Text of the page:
Rising income levels in Sri Lanka are leading to notable changes in residential and employment demographics, according to the latest findings from Nielsen.
“As a country’s income levels rise, it is normal to see a shift away from single story homes. I don’t think we are going to see a mass migration towards apartment living in the near future but there is still a lot of room to expand capacity in the luxury apartments segment,” Managing Director, Nielsen Sri Lanka, Shaheen Cader said.
Despite significant developments in the luxury condominium segment, particularly in Sri Lanka’s post-war climate, luxury apartments only account for approximately 1% of the Colombo district’s 556,000 homes, with the majority of the population, 63%, living in single story houses and 21% in two storey homes, according to Nielsen’s latest findings.
Single story homes also account for 85% of Sri Lanka’s total 5.2 million households, whilst two-storey households account for 7%.
Significant amongst Nielsen’s other findings was a stark decline in average household size to 3.9 on average, with the lowest average size being recorded in the North Western and North Central provinces, alongside corresponding declines in the average number of children per woman. Cader attributed a notable decrease in female unemployment as being the primary cause for lower fertility rates, and therefore, smaller households.
Fertility rates declined from 2.8 inbetween 1982-1987 to 1.9 from 19952000, whilst female unemployment plunged from 12.3% in 2003 to 5.4% this year.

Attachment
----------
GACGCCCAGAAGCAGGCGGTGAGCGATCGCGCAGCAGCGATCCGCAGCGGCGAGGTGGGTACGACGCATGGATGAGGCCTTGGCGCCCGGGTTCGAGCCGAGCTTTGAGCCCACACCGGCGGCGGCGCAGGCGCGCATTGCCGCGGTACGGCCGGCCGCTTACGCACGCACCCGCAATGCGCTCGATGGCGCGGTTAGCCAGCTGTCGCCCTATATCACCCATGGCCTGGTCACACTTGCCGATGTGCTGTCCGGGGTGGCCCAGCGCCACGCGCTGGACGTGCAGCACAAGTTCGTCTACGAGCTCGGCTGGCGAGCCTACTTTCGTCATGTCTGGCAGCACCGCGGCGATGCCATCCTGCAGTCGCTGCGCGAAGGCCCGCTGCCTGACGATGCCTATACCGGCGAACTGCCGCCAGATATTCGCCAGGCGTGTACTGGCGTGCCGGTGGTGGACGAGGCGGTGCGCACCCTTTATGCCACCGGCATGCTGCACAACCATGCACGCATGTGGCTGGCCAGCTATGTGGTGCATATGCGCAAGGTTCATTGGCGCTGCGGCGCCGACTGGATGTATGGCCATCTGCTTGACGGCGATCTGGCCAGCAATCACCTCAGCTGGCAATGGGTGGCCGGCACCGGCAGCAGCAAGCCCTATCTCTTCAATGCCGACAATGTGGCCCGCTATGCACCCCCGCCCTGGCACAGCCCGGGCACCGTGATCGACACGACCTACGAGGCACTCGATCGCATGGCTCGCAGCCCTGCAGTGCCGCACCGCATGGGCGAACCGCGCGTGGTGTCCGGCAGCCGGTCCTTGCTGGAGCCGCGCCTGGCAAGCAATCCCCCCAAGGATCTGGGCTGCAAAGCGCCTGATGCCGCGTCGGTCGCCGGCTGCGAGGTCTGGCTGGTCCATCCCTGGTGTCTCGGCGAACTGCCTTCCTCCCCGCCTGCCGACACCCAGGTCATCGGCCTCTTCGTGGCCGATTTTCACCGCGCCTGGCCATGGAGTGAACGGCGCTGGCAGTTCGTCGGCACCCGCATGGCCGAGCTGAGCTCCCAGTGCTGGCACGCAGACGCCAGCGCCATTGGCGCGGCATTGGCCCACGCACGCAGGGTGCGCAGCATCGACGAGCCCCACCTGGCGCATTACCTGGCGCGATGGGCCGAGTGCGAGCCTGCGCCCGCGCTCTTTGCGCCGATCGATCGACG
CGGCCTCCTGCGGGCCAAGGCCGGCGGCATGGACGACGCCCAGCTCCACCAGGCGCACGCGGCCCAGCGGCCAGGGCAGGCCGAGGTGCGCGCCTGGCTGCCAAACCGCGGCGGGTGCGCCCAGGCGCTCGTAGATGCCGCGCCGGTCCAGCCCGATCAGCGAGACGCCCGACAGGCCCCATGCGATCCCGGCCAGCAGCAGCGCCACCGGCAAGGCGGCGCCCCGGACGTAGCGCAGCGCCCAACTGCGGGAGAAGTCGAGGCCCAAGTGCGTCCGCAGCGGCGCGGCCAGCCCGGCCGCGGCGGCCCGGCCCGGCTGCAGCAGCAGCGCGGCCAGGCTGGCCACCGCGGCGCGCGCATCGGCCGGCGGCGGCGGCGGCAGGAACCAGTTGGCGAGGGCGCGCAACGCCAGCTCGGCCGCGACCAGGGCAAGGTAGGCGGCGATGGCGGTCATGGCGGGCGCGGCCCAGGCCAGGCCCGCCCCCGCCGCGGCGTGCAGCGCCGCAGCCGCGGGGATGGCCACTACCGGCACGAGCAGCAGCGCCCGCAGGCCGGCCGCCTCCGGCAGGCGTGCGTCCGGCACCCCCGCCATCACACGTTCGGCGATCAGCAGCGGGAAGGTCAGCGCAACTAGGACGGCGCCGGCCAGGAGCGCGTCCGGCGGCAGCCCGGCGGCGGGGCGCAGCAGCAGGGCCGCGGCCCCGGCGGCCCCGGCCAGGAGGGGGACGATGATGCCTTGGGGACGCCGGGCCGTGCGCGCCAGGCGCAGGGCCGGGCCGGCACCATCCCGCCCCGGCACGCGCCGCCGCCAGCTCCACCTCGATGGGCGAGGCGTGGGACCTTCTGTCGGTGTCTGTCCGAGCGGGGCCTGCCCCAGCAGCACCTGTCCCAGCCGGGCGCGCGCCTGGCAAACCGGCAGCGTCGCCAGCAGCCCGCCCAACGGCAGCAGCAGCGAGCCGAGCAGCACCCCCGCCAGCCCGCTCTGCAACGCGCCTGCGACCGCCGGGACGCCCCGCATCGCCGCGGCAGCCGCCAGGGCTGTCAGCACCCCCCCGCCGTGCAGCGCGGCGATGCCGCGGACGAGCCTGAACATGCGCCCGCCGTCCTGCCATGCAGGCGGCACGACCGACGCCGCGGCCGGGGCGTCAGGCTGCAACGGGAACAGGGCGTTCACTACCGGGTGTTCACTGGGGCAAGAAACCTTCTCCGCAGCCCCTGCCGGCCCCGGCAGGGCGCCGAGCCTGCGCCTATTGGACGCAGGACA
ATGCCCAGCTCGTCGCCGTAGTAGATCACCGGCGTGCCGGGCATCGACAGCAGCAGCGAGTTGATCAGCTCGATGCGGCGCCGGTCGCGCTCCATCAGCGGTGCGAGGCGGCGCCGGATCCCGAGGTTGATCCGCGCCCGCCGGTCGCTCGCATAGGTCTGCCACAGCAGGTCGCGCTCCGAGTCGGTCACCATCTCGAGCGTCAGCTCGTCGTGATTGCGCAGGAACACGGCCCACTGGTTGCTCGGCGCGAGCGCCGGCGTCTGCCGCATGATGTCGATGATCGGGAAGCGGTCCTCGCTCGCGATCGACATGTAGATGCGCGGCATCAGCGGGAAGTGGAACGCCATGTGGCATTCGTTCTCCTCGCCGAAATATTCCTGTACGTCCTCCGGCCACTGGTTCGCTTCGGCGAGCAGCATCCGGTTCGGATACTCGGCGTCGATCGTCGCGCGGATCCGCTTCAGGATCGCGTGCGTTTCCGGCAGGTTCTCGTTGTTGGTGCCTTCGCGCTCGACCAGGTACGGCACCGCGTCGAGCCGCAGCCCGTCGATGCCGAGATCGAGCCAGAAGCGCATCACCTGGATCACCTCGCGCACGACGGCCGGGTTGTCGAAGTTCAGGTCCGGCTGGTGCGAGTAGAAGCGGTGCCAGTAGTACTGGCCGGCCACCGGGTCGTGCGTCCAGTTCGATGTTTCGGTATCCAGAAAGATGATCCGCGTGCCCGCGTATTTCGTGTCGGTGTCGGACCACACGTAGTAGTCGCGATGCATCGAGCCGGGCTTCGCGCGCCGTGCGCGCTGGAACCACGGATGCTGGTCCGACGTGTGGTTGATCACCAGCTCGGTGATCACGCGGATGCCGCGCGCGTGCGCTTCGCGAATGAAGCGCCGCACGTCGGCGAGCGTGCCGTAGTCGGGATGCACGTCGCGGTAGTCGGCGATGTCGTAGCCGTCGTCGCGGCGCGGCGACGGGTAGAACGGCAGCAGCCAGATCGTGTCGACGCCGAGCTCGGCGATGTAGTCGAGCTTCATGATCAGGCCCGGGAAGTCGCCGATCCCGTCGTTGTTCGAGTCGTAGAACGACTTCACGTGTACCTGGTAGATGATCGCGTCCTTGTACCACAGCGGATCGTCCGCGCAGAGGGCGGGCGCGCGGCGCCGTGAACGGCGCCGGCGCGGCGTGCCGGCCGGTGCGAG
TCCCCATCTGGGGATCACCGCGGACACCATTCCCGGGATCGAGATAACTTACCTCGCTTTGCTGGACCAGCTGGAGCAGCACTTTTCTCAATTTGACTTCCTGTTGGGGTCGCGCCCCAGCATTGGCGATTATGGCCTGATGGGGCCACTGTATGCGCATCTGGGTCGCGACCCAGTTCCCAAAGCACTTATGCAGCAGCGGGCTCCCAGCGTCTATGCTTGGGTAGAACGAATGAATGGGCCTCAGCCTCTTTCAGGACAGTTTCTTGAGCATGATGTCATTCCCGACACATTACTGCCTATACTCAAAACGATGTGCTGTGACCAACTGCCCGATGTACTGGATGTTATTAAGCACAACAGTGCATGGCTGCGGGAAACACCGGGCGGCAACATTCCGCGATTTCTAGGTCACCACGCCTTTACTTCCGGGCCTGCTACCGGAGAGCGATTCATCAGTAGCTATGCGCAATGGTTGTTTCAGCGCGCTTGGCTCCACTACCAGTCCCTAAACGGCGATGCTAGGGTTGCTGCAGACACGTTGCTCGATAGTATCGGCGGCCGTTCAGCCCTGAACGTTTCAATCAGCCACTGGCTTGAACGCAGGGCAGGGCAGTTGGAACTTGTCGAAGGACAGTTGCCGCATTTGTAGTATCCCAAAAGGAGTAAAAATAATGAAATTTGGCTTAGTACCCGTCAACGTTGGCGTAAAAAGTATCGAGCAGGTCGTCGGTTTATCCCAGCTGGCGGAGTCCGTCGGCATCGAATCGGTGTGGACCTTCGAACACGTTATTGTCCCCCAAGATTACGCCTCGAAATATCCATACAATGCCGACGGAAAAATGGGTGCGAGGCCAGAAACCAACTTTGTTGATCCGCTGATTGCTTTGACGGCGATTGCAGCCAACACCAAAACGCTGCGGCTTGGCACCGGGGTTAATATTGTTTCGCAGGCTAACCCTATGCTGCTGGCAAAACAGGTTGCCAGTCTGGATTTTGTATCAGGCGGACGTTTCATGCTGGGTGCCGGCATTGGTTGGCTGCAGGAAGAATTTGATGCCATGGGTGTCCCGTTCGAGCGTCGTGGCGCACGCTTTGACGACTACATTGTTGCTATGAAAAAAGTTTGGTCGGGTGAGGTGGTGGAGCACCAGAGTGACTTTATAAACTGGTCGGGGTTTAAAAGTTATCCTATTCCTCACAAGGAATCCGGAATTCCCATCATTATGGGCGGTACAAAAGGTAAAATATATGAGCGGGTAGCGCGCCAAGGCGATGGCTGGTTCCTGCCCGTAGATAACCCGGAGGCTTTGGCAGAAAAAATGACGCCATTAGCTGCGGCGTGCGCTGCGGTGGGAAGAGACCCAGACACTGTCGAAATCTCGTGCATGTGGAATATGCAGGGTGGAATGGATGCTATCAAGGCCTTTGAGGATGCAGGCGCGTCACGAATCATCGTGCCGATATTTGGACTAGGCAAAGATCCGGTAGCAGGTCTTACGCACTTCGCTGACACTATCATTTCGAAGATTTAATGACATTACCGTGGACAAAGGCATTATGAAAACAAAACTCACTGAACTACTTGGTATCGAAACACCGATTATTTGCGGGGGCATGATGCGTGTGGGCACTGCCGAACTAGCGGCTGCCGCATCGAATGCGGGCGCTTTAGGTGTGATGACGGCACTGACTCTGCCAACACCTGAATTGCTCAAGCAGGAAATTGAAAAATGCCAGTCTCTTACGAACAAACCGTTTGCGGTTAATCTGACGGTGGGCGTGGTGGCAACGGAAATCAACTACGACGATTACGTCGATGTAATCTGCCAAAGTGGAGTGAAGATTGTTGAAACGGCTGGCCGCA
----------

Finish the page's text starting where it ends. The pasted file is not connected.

Nielsen’s findings also show a shift in age groups of women giving birth to children. In 2002, 30% of births were to mothers between the ages of 25-29, with a further 26% to mothers between the ages of 19-24 and 24% to mothers between 35-39.
However, in 2007, 33% of births were to mothers between 25-29 years and 24% between 30-34 years of age whilst 21% were born to mothers between 19-24. “We have noticed a sharp decline in average household size and the concept of living with extended family is now losing ground. This is partially because the birth rate has declined to the point where it is now below replacement level.”
“There may be many factors at play in these demographic shifts, but definitely more women are choosing to go out and have careers. These demographic changes could translate into issues like labour shortages in future. So, it is important that we take note of them to be able to manage the transitions that are to come,” Cader observed.